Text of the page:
As a reminder – my intention this year is to bring more roses into my life. You can see details about that means over on this earlier post, but the short version is that “roses” is my catchphrase for me to double-check whether I am being true to the causes and attitudes that are central to who I want to grow into being or if I am just avoiding the often-hard work that entails by being too busy with things and stuff that take up time, but hinder me from progressing towards my goals.
One of the most powerful methods I’ve come across for achieving “roses” is the simple word “yes.” Now, I’ve often pointed out that living an authentic life involves saying “no,” so this might seem like a radical shift.
Stay with me, here.
“Yes” has power if the word is used correctly. If we’re saying “yes” because we feel obligated to do something or take on a task we don’t really want to do, but we’re trying to live up to the expectations of others – well. That path leads only to stress, burnout, dissatisfaction, and All Things Undiva.
“Yes” is to be used to get out of our comfort zones. To take on challenges and experiences that we’re not entirely sure about. To travel where we haven’t been before. To meet and mingle and break bread with those whose experiences differ from our own. As Brene Brown would say, to be vulnerable.
It’s hard to give up the familiar, even if we don’t especially care for it. But it is absolutely crucial if we wish to grow beyond what we already are into what we wish to become.
I knew this was a good idea, but I wasn’t terribly sure how to proceed. Never underestimate the Divine’s willingness to help you.
Shortly after I decided on the “roses” path, I got an invitation from a cousin to join his annual “Burns Night Supper.” This celebration of all things Scottish centers on the poetry of Robert “Robbie” Burns, who most of us know from “Auld Lang Syne.” Burns’ poetry is, in turns, lush, earthy, clever, and melancholy. (Pretty much the Celts in a nutshell, one could argue.) My cousin does this night up right, with a table groaning from the weight of the delectable food placed upon it, with a house filled with friends and family, much talk, laughter, song, dancing, and poetry.
Yet I’d never attended.
You see, I was a bit intimidated. I’d have to drive hours and hours by myself (my Other Half had commitments he couldn’t break here at home) in the dark on unfamiliar roads after working all week. I’d need to prepare my part of the evening’s entertainment. I wouldn’t know anyone there, other than my cousin, who (honestly) I didn’t know as an adult. What if I wore the wrong tartan? What if people looked askance at me for not knowing the biography of Burns?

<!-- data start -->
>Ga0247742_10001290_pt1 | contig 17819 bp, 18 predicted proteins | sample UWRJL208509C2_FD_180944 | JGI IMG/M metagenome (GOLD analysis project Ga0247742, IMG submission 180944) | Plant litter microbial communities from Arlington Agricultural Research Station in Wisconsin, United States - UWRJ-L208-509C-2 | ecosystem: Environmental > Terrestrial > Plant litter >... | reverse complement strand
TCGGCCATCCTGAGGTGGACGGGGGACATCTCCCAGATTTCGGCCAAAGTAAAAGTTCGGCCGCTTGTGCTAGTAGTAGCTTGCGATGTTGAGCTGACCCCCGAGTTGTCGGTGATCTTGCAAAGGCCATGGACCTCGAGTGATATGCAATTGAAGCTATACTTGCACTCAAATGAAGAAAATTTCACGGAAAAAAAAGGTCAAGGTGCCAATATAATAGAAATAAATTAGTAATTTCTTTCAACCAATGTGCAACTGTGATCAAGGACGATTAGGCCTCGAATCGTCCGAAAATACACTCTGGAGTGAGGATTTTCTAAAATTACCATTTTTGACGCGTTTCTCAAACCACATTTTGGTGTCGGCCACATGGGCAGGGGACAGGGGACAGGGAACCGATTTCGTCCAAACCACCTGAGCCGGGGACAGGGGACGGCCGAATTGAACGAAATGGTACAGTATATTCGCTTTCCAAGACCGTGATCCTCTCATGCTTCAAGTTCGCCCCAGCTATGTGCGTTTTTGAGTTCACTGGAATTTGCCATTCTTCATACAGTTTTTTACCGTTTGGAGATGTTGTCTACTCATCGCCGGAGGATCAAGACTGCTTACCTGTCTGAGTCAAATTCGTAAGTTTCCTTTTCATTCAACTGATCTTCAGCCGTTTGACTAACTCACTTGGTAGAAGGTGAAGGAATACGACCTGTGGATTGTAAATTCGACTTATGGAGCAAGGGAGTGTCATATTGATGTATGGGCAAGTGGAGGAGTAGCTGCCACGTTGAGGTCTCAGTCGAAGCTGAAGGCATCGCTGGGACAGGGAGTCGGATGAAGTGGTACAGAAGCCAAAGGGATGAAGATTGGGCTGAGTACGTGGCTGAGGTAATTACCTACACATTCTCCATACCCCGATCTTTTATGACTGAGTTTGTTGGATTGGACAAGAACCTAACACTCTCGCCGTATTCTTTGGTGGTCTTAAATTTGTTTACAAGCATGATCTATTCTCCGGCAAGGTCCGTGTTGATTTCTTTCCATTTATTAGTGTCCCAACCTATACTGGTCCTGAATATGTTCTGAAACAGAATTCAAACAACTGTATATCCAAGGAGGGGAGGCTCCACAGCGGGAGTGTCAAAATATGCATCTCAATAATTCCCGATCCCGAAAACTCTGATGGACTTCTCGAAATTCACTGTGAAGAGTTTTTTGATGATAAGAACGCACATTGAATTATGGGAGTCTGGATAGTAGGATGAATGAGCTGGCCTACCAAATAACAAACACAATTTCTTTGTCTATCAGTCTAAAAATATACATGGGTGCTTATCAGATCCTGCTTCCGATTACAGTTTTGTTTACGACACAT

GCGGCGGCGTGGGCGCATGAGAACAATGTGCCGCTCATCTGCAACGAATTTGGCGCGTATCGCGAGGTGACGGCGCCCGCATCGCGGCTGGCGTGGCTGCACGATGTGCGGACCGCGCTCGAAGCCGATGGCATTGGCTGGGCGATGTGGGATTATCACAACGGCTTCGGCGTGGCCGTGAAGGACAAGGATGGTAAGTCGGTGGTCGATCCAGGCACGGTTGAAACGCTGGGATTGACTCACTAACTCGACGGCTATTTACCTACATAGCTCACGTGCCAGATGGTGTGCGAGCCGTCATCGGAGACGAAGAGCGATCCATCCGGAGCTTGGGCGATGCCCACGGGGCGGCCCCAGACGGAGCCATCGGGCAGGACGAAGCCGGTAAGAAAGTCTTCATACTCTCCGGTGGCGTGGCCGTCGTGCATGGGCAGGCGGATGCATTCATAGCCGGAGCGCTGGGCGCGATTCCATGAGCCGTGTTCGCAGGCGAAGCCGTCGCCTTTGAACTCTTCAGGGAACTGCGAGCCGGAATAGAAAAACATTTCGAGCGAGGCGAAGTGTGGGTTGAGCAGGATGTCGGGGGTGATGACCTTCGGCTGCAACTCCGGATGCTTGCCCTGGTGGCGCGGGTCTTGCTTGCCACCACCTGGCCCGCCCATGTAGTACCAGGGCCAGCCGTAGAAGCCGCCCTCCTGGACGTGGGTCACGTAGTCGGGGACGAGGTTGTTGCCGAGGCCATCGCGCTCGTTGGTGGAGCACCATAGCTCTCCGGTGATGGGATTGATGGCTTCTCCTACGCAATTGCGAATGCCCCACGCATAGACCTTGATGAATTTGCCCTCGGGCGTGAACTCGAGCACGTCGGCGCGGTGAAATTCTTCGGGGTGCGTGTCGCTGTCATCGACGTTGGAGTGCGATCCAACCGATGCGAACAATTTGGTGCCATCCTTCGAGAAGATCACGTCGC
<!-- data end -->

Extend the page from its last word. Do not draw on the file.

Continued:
Sigh. Our heads, my darling Divas, are often very bad places in which to spend unsupervised time.
I took a deep breath and I said “yes.”
A dear college friend quickly offered her house to me and joined in as my “plus one” for the evening. My friend and I had a fantastic visit, prepped vegetables for the evening, and off we went. The event itself was so magical that I’m pretty sure my cousin has a couple of resident pixies. I re-connected with not one, but three, of my cousins (along with wives and children, so we got to practice the fine Southern art of cousin removal). There was poetry, bagpipes, singing, much sincere hugging, wonderful food (and yes, I tried haggis), short lessons about Burns, tartans, and Scotch, and unmitigated joy. All of us (including my Other Half) plan to attend next year and I will be wearing plaid instead of this year’s brown and cream. (Turns out I married into a branch of Clan MacFie, with the family surname being translated in at least one instance as “dark friend of the fairy folk,” which I quite like.) Plus, the drive home was a breeze.
Say “yes” to something new this week. Start small to build your “yes” confidence. Instead of your usual plain coffee, try a flavored latte. Instead of your usual walk around the neighborhood, try a yoga class. Instead of meat loaf on Monday, turn dinner into “New Menu Monday.”
Say “yes,” Divas.